Republicans relent, clear financial reform bill for debate

After three days of blocking tactics, Republicans allowed the financial reform bill to proceed. What's next? Weeks of amendments as Republicans – and some on the left – try to change the bill.

Harry Hamburg/AP
Republicans aren't the only ones who want to change the financial reform bill. Sen. Bernard Sanders (I.) of Vermont has vowed to try to get the legislation to break up banks deemed 'too big to fail.' Here, Senator Sanders speaks at a news conference Wednesday.

After three failed procedural votes this week, Senate Republicans Wednesday allowed Democrats to move financial reform legislation to the floor by unanimous consent.

Republicans say they won important concessions during the three days of delay, including assurances that Democrats would drop a $50 billion fund to be used in major bankruptcies. They claim that the money, which would have been collected from banks, would act as a permanent bailout fund.

But hopes among Republicans faded that they could address their other major concerns – including the powers of a new consumer-protection agency and the regulation of derivatives – though back-room negotiations.

With an impasse looming, Republicans relented. By doing so, they are conceding that the only way they can further change the financial reform bill is through amendments, which must get 60 votes to avoid a filibuster.

"It’s a clear sign that Republicans understood that they were losing this public relations battle,” says Norman Ornstein, a congressional expert at the American Enterprise Institute in Washington. “Now, they can continue negotiations, so both sides can declare victory and have a bill they can vote for.”

The decision to back a move to the floor doesn’t ensure passage. Democrats still need at least one Republican vote to pass the reform – and perhaps two votes, given that one Democratic senator, Ben Nelson of Nebraska, has been siding with the Republicans in their blocking techniques.

Weeks of debate ahead

Once the 1,400-page bill hits the floor, debate and votes on amendments could go on for weeks.

“We’re going to have a very busy couple of weeks coming up now,” said Sen. Christopher Dodd, who as the chairman of the Senate Banking Committee will be managing the bill on the floor. “There are lots of members who have very strong feelings about this bill.”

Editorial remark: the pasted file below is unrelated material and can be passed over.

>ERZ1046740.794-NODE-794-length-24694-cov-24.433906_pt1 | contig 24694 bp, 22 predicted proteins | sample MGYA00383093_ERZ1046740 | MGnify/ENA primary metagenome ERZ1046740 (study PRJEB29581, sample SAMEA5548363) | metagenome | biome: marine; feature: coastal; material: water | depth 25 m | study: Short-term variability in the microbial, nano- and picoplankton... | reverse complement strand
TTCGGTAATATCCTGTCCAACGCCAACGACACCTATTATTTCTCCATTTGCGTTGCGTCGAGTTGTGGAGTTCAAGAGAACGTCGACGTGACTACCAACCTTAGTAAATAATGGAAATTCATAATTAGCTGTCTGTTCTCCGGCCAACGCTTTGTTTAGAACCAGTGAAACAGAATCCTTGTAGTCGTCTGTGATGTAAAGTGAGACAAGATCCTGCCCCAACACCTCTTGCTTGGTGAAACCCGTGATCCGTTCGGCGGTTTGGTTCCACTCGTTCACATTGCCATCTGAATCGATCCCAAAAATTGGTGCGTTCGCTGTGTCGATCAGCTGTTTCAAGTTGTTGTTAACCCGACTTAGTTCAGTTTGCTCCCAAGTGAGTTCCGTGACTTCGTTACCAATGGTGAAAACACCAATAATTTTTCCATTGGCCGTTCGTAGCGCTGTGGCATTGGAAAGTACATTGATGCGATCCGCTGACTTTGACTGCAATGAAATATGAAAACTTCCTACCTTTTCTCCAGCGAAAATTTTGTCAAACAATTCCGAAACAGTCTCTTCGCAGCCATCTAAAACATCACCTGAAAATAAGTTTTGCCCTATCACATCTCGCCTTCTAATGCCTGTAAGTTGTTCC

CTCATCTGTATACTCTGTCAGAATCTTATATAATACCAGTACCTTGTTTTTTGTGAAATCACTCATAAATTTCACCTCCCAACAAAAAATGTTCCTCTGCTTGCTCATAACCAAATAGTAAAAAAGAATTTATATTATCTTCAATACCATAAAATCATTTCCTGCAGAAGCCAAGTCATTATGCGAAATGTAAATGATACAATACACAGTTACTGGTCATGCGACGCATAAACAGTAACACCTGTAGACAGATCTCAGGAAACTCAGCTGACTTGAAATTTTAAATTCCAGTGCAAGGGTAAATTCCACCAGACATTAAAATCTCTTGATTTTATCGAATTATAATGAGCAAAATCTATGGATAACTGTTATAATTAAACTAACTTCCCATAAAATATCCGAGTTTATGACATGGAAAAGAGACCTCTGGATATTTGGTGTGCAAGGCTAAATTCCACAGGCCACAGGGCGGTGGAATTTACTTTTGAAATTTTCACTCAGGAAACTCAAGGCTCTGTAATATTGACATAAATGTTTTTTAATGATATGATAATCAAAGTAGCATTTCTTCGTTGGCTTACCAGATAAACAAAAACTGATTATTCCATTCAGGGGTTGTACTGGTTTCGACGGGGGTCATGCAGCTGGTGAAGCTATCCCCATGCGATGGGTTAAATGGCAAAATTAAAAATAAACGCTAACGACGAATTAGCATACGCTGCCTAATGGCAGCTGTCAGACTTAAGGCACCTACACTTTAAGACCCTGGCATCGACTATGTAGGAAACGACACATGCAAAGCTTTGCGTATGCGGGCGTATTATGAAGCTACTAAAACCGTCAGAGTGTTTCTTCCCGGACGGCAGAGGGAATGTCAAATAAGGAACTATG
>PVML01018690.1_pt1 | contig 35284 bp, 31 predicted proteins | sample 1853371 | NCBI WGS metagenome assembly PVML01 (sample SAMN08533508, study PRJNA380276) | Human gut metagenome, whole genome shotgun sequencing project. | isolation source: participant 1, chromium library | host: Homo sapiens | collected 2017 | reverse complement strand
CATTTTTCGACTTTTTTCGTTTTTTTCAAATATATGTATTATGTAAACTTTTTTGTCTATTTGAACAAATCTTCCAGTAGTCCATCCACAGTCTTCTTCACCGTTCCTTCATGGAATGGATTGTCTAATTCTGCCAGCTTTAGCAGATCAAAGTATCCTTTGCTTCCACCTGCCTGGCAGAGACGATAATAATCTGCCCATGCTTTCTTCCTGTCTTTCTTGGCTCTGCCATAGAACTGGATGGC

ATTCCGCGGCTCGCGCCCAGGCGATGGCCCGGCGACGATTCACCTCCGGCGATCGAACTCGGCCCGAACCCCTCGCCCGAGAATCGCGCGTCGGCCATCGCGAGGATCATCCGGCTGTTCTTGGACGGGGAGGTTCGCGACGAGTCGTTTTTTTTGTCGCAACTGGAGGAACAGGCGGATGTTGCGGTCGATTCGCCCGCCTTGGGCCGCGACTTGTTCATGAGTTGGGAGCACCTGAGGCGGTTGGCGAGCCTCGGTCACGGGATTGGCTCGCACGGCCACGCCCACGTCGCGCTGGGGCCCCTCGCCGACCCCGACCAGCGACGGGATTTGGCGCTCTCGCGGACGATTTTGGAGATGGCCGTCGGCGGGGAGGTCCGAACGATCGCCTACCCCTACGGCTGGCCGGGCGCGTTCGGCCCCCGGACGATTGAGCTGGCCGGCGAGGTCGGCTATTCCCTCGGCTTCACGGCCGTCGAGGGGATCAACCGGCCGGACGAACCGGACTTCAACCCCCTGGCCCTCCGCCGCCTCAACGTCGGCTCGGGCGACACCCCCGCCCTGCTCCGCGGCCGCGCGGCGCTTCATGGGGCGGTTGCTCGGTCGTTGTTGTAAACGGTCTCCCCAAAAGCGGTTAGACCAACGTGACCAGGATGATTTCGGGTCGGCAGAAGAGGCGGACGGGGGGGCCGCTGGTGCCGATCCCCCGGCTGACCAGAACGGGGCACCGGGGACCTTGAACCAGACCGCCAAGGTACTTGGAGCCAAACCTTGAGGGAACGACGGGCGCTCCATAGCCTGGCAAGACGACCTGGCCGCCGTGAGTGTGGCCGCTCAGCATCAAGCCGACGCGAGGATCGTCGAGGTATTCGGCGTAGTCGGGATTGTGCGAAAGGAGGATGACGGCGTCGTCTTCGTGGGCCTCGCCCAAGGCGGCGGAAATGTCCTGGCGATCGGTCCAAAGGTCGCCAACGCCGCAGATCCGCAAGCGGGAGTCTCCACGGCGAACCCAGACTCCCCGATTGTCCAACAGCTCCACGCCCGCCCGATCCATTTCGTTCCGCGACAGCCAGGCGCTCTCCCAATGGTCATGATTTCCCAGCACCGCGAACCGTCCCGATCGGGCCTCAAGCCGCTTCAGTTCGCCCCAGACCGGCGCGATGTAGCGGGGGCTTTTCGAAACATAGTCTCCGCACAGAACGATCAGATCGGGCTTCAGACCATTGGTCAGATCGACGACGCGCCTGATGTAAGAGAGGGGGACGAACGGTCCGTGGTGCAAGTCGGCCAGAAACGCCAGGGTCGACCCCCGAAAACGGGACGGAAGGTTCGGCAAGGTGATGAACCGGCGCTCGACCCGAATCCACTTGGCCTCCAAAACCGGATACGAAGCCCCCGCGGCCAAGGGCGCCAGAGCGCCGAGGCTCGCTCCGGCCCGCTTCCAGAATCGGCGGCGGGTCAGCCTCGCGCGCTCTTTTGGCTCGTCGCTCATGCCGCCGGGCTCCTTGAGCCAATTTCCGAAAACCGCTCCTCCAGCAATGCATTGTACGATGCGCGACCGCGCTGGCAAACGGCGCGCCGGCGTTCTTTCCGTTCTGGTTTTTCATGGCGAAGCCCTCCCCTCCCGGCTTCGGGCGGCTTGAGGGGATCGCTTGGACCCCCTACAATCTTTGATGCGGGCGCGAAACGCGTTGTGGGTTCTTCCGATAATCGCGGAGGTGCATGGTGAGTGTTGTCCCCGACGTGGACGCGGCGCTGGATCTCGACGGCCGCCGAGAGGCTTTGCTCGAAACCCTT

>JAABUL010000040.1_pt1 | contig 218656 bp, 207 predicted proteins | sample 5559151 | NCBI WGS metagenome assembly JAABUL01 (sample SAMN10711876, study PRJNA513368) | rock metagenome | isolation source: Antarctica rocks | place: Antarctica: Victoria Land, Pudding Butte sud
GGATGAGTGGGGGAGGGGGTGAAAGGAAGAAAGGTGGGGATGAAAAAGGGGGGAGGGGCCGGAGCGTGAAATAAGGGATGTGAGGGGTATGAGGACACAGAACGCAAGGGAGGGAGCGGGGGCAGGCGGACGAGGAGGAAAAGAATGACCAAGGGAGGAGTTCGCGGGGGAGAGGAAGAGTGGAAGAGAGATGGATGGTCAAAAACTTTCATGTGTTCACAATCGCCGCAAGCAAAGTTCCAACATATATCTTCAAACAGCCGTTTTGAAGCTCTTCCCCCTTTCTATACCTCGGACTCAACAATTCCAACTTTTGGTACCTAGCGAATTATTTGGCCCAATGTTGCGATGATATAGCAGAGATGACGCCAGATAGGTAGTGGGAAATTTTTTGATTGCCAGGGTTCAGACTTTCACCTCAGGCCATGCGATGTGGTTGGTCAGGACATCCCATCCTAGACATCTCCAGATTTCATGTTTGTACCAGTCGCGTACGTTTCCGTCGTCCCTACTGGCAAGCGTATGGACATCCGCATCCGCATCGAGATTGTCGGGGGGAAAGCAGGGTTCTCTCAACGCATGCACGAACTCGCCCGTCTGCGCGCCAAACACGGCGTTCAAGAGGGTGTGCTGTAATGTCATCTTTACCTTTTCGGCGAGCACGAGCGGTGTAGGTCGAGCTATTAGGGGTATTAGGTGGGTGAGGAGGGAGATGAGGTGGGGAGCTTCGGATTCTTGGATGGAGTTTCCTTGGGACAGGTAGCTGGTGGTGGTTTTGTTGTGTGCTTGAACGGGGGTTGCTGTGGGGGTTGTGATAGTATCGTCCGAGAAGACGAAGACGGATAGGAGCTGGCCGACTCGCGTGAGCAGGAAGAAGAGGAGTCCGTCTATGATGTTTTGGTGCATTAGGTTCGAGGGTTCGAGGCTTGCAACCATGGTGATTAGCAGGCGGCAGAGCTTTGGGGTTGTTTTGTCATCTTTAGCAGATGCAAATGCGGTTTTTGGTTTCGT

For one, Republicans hope to curb the proposed independent consumer protection agency – an agency that they say could harm small businesses that extend credit, including dentists, car dealers, and small manufacturers.

“This massive new bureaucracy would have unchecked authority to regulate whatever it wants, whenever it wants, however it wants," said Sen. Richard Shelby (R) of Alabama, the ranking member of the Senate Banking Committee. "I am aware of no other arm of the federal government this powerful, yet so unaccountable,” he said, adding that he could not support the bill in its current form.

Republicans will also seek to ease how the bill regulates derivatives. Speculation on derivatives was seen as a major contributing factor to the financial meltdown.

“A lot of people do derivatives, and they’re not just speculating,” says R. Bruce Josten, a lobbyist for the US Chamber of Commerce, which is opposing the bill. “If they force all the end-users to go through an exchange, all of this will be done in Singapore or Hong Kong. We will continue to run ads to oppose the draft bill.”

Democrats want to make changes, too

Meanwhile, liberals hope to use floor debate to strengthen regulation on a range of issues.

Foremost, perhaps, is an attempt to break up banks deemed "too big to fail." “If you have institutions too big to fail, then we have institutions too big to exist. We’re going to break them up,” said Sen. Bernard Sanders (I) of Vermont, who usually votes with the Democratic caucus. [Editor's note: The original version gave an incorrect party affiliation for Senator Sanders.]

He also has his eye on new transparency requirements for the Federal Reserve.

“During the bailout, the Fed lent trillions of dollars at zero or near-zero interest rates to large financial institutions," says Senator Sanders. "During the Budget Committee hearing, I asked Chairman Bernanke who received that money, [and] he refused to tell us."

“The bottom line is that trillions of taxpayer dollars were lent out and voters have a right to know who received it,” he added.

In the end, say Republicans, it was time to start debating the bill.

“Since the two senators [Dodd and Shelby] were unable to reach agreement, at this point it makes sense to proceed to floor debate,” said Sen. Susan Collins (R) of Maine, adding that she expects Senate majority leader Harry Reid to keep his “commitment to a free and open debate.”

[Editor's note: The original photo caption gave an incorrect party affiliation for Sen. Bernard Sanders of Vermont.]


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